We’re basically saying math is a continuum from algebra to calculus …. It’s somewhat arbitrary that we’ve chosen that to be mathematics to represent to students. Why aren’t we doing topology? Why aren’t we doing graph theory? Or combinatorics?
— Rochelle Gutierrez, 2018
Workers in jobs that don’t require Algebra 2 may need an understanding of math-related areas that high schools don’t commonly teach, such as data fluency and financial literacy.
— Anthony Carnevale, 2021
We should update the principle that algebra is a civil right by asking, instead, whether the purposes and benefits of requiring Algebra 2 justify the reduction in opportunity.
— Christopher Edley, Jr., 2018
These words—from an education professor, an economist, and a legal scholar—strike a chord for many of us non-mathematicians who wonder why traditional algebra plays a dominant role in school mathematics, especially when there is more relevant and compelling content such as data science and probability. Do polynomials really deserve their privileged status in the curriculum?
The typical answer: It depends whether students are pursuing majors in science, technology, engineering, and mathematics (STEM). The assumption is that courses such as Algebra 2 and Precalculus are necessary in these fields, because they are stepping stones to Calculus. But, recent analyses point to a need to rethink our assumptions about the role of advanced algebra prerequisites even when it comes to STEM success.
Consider this new report by Craig Hayward of the Research and Planning Group: Using data from the California Community Colleges, it demonstrates that students who did not take Algebra 2 in high school are better off skipping remedial algebra and going straight to a college-level math course.*
Among Fall 2019 community college students with that profile who took remedial intermediate algebra (the equivalent of high school Algebra 2), only 8 percent passed a college-level math course that articulated to one of California’s public universities. Starting out in a college-level math course was far more effective. Among students taking a STEM math course, 30 percent ultimately passed a college-level math course. And among those who had declared a STEM major, more than 40 percent did so.
These findings echo Lexa Logue and colleagues’ research about students who tested into remedial algebra courses at the City University of New York. As part of a random assignment study, a subset of the students were placed into statistics courses with supplemental or “corequisite” support instead of remedial algebra. The statistics students were not only more likely to complete their math requirements, they were 50 percent more likely to graduate from CUNY within three years. (And looking only at students who pass the course to which they were assigned, the researchers debunked the notion that statistics students performed better only because that class is easier—looking just at students who pass whichever course they took, the stats students were still 39 percent more likely to graduate.)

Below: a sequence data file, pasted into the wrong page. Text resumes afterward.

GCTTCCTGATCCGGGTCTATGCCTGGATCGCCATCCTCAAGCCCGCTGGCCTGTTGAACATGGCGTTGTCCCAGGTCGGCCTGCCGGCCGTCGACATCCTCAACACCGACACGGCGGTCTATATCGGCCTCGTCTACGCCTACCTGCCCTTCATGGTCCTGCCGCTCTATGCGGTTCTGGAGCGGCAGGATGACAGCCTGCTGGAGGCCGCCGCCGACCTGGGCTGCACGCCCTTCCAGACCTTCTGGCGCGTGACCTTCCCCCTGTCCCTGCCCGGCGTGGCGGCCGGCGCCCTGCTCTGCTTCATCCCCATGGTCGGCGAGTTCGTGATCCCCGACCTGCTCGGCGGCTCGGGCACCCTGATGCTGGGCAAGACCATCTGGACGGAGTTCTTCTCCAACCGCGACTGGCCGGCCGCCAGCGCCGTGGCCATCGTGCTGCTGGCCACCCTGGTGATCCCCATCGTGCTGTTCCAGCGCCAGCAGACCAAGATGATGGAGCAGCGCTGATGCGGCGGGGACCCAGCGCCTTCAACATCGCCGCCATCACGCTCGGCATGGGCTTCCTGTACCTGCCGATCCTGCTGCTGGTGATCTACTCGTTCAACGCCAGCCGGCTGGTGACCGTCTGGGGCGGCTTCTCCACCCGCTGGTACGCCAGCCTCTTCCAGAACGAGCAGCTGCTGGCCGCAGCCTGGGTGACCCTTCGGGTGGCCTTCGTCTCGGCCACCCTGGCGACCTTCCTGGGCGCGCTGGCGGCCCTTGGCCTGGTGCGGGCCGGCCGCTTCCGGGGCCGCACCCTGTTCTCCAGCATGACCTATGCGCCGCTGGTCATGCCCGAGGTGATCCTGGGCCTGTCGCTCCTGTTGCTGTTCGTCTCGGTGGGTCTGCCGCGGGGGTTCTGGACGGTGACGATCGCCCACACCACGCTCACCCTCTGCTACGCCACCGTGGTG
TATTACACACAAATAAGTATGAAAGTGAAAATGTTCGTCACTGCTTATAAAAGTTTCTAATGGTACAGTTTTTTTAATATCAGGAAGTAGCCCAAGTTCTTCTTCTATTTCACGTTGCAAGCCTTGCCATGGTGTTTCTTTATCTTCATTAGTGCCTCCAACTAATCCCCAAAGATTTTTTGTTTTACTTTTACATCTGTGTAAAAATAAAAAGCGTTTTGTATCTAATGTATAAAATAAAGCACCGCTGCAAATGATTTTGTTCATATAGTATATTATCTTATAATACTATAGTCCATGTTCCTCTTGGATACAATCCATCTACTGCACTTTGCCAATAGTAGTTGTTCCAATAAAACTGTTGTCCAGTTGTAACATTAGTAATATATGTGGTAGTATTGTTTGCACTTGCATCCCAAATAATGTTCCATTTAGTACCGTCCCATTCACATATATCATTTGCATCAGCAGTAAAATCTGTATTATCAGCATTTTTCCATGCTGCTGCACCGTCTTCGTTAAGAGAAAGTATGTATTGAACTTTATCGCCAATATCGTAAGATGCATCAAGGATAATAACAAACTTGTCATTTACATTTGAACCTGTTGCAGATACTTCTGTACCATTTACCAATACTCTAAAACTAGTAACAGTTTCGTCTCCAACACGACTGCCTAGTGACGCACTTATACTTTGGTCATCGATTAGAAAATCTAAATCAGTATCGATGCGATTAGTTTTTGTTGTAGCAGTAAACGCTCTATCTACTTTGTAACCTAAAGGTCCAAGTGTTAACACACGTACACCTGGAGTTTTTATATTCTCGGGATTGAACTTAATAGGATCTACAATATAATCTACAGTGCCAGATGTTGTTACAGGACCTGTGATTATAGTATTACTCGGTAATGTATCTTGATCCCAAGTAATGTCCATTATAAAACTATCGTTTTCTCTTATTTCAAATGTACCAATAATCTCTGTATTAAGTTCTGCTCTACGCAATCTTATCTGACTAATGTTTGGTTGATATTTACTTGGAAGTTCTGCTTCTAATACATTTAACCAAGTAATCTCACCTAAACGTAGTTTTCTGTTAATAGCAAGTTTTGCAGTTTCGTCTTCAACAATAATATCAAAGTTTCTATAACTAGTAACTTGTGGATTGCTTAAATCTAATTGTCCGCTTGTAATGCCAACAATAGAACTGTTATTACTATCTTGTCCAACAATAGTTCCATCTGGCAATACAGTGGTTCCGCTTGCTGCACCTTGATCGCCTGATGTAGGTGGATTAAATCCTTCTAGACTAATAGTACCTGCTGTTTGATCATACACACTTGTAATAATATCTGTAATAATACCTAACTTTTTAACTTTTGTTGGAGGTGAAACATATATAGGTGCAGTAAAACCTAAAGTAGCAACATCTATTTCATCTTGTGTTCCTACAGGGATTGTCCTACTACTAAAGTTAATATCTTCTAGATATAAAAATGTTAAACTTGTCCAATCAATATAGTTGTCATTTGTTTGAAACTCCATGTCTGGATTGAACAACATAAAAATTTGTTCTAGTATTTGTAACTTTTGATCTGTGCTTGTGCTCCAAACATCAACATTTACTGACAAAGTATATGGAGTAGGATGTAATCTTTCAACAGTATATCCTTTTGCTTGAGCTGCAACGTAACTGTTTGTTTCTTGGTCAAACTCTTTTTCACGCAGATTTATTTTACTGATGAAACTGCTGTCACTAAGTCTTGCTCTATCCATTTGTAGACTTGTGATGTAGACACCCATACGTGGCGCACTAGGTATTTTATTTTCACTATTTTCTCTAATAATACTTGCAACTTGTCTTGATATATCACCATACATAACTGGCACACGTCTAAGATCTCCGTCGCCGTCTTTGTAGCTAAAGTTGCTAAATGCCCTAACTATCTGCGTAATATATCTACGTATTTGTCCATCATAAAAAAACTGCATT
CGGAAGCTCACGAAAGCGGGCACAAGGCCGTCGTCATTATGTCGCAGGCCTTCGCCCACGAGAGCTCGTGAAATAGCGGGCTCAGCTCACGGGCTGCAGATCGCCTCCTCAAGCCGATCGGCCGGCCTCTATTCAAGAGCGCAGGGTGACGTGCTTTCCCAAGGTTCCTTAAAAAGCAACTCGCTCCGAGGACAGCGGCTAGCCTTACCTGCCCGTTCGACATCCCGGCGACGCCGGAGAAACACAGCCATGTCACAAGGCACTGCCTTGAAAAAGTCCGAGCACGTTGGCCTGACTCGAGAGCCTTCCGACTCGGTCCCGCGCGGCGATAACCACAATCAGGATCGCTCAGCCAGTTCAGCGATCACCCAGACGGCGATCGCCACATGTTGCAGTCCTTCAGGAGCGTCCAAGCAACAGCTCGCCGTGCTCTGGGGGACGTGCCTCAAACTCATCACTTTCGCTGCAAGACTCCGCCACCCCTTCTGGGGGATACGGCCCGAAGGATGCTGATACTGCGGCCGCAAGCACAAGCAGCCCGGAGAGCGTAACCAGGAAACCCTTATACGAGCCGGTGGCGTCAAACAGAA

Logue et al. also show that the statistics students were more successful in their higher-level math classes—even classes like Calculus that build on algebra—than the remedial algebra students. Notably, they say forthcoming research will show higher earnings for the stats cohort than their remedial algebra peers.
Does this mean that Algebra 2 doesn’t prepare students for courses such as College Algebra and Precalculus or that statistics should be a prerequisite for Calculus? Not exactly. Hayward’s research found that the high school Algebra 2 completers (49 percent) outperformed the non-completers (30 percent) in their STEM college math classes. But the non-completers were not helped—and in fact were harmed—by taking a remedial version of Algebra 2.
As Hayward hypothesizes, the real issue may be that remedial algebra courses have a “cooling out” effect, nudging students to lower their aspirations. Isn’t that the purpose of gatekeeper courses after all?
By contrast, the CUNY statistics corequisite courses and the CCC college-level STEM courses show the possibility of eschewing gatekeeping and instead “warming up” students for future success.
These patterns are particularly important in California. Current state law forbids colleges from placing students into remedial courses unless there is evidence that doing so will enhance their likelihood of success. Though some colleges persist in enrolling students in remedial algebra courses, it will be difficult for them to continue doing so in the face of the new research. Of course, we’d like to see math success rates higher than 30 or 40 percent, but it’s an undeniable improvement over the baseline of 8 percent.
Let’s hope these researchers and others continue to study these patterns, so that we can better understand how course sequences, teaching strategies and assessment practices can support more students in actually learning the math they need for their futures without turning them away in the process.
*I decline to use the term “throughput,” used by Hayward in this report and many others in the California Community Colleges. Though intended to mean the proportion of students who start a math (or English) sequence successfully completing a transferable college-level math (or English) course, the term has the unfortunate connotation of getting students “through” classes without regard for learning.
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